The omega-6 arachidonic fatty acid, but not the omega-3 fatty acids, inhibits osteoblastogenesis and induces adipogenesis of human mesenchymal stem cells: potential implication in osteoporosis
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- Casado-Díaz, A., Santiago-Mora, R., Dorado, G. et al. Osteoporos Int (2013) 24: 1647. doi:10.1007/s00198-012-2138-z
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Arachidonic fatty acid (AA) induces adipogenesis in human mesenchymal stem cells cultures, and high concentrations inhibit osteoblastogenesis; whereas eicosapentaenoic and docosahexaenoic fatty acids do not induce adipogenesis and do not inhibit osteoblastogenesis. In mesenchymal stem cells, omega-6 arachidonic polyunsaturated fatty acid promotes the differentiation of adipocytes and inhibits the osteoblast differentiation. While omega-3 fatty acids do not affect the adipogenic differentiation their effects on osteoblastogenesis are less relevant. An increased ratio of omega-3/omega-6 fatty acid consumption can prevent bone mass loss.
Consumption of omega-3 may protect against osteoporosis since they may inhibit osteoclastogenesis. However, with aging, MSC in bone marrow are increasingly differentiated into adipocytes, reducing the number of osteoblasts. Products derived from omega-6 and omega-3 metabolism may affect MSC differentiation into osteoblasts and adipocytes.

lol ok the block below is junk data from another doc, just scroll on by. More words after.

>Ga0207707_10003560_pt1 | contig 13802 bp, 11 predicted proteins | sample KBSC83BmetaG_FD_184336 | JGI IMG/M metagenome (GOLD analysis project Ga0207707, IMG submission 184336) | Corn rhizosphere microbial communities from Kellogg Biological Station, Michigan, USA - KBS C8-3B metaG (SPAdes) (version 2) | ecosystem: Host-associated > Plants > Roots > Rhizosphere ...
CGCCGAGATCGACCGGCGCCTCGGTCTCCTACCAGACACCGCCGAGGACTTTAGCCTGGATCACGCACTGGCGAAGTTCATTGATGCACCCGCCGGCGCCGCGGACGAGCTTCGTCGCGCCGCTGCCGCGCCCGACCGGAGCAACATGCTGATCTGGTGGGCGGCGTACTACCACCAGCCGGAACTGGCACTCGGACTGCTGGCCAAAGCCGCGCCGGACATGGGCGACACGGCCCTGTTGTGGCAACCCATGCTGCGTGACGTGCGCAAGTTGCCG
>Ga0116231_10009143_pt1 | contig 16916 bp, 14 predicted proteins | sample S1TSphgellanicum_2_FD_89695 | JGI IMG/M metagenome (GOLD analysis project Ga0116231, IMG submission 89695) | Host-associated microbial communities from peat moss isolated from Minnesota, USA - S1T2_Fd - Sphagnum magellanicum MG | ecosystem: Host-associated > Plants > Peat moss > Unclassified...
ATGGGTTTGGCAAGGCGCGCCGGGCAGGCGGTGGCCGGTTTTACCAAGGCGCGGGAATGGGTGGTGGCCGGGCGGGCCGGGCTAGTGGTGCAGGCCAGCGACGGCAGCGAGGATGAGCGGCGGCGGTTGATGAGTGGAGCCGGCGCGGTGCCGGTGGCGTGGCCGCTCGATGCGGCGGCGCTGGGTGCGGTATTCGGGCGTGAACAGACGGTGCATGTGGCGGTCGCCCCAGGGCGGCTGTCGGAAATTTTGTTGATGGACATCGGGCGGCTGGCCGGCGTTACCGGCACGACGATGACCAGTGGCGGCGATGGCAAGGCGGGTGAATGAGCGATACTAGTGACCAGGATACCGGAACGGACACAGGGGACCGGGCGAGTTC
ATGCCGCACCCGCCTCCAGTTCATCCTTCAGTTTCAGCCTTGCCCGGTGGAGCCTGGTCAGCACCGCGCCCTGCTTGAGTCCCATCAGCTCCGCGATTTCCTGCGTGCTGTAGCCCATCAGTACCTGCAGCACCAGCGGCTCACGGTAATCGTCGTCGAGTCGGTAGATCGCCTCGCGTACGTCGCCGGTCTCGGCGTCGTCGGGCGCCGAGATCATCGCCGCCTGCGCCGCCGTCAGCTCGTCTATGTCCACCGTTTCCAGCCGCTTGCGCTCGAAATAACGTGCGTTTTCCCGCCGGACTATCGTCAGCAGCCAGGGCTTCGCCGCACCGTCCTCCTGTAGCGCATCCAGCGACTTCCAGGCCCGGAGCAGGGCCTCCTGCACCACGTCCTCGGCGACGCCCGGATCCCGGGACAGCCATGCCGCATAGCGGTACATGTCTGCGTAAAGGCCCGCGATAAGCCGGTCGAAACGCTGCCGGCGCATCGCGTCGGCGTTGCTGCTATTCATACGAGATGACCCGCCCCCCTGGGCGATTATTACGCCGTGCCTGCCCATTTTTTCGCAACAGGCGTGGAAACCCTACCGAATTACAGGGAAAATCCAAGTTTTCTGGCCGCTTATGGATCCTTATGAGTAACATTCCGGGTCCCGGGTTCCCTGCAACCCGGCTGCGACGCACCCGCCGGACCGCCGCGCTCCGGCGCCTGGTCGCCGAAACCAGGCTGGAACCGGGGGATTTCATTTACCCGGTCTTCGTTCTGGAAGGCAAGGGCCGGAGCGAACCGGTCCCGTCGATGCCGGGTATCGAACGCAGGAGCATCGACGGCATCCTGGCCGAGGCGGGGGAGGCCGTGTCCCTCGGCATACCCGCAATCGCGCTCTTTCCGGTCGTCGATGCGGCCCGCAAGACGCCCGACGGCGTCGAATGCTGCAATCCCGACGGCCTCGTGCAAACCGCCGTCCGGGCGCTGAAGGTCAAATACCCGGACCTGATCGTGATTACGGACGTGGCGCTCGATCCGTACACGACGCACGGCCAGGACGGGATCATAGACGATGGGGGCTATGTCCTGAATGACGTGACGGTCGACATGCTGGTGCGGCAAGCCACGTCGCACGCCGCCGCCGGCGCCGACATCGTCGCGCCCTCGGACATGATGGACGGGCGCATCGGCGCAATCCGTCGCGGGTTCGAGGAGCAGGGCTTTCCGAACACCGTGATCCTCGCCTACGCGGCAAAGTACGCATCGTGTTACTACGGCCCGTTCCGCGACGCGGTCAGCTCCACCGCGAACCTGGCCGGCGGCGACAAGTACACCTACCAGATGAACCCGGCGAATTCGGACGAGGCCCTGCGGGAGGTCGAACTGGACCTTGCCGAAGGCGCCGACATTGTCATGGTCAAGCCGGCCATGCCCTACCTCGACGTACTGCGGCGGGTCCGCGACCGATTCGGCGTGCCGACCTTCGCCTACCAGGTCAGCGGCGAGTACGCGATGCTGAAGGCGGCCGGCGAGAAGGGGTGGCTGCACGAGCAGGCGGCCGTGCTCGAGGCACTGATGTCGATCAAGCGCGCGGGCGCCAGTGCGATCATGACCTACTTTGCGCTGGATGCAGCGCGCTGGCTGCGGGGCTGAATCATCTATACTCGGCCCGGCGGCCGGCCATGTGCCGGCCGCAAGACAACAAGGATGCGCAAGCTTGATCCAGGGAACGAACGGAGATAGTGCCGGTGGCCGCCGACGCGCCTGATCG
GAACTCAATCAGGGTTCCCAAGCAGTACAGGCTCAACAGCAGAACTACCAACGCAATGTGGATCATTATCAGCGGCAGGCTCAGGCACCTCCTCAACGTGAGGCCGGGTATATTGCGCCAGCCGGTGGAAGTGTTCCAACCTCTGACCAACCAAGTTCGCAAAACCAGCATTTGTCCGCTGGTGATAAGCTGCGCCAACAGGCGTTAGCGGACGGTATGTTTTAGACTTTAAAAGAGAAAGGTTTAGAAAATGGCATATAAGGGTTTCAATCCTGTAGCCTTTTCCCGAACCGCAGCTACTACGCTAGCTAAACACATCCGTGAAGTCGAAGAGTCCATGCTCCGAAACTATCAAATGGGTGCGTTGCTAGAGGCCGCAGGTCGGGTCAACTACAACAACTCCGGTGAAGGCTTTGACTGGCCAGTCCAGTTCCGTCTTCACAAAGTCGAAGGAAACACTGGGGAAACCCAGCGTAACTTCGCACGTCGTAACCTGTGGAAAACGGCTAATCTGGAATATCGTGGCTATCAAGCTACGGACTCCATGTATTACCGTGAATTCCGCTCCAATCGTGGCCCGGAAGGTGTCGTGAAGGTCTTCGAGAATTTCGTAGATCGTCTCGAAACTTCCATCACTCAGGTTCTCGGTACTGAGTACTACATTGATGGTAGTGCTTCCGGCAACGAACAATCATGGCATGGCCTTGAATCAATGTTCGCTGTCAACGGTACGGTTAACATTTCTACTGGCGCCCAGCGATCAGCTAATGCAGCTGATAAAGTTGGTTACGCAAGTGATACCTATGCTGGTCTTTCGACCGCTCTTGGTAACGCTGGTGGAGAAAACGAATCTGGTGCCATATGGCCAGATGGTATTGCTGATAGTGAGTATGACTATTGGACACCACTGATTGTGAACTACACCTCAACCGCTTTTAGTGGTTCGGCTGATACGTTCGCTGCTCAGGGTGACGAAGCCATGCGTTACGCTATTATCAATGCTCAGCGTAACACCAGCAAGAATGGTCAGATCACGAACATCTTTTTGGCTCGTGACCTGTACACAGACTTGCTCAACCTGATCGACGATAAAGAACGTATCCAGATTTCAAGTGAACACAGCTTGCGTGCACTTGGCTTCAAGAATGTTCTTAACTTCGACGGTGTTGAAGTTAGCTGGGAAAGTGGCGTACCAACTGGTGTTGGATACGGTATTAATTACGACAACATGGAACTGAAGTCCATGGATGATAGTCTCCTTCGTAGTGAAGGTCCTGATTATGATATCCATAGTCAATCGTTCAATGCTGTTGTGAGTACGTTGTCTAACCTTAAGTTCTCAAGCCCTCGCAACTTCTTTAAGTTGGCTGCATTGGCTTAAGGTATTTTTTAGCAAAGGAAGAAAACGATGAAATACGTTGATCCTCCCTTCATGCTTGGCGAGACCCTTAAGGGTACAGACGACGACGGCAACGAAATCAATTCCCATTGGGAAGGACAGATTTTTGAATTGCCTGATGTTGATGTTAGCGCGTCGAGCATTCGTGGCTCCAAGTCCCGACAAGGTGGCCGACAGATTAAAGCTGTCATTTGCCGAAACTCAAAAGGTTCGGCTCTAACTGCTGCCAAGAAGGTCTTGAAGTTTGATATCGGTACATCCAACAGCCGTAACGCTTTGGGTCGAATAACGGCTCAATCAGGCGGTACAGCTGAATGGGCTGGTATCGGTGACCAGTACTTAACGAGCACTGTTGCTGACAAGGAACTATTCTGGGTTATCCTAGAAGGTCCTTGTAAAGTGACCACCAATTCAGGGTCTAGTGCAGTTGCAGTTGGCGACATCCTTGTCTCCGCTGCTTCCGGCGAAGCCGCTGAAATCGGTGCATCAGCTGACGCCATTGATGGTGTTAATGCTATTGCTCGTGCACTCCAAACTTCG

Human MSC have been differentiated into osteoblasts or adipocytes in the presence of omega-6 (AA), or omega-3 (DHA and EPA), and osteoblastic and adipocytic markers have been analyzed.
AA decreases the expression of osteogenic markers and the osteoprotegerin/receptor activator of nuclear factor kappa β ligand gene expression ratio (opg/rankl). High concentrations of AA inhibit the mineralization and cause the appearance of adipocytes in MSC differentiating into osteoblasts to a higher extent than DHA or EPA. In MSC differentiated into adipocytes, AA increases adipogenesis, while DHA and EPA do not affect it. AA caused the appearance of adipocytes in undifferentiated MSC. The lipoxygenase gene (alox15b) is induced by omega-3 in MSC induced to osteoblasts, and by omega-6 in MSC induced to adipocytes.
An increase in the intake of omega-3 respect to omega-6 may provide protection against the loss of bone mass, since omega-6 favors the osteoclastic activity by diminishing the opg/rankl gene expression in osteoblasts and promotes MSC differentiation into adipocytes, thus diminishing the production of osteoblasts.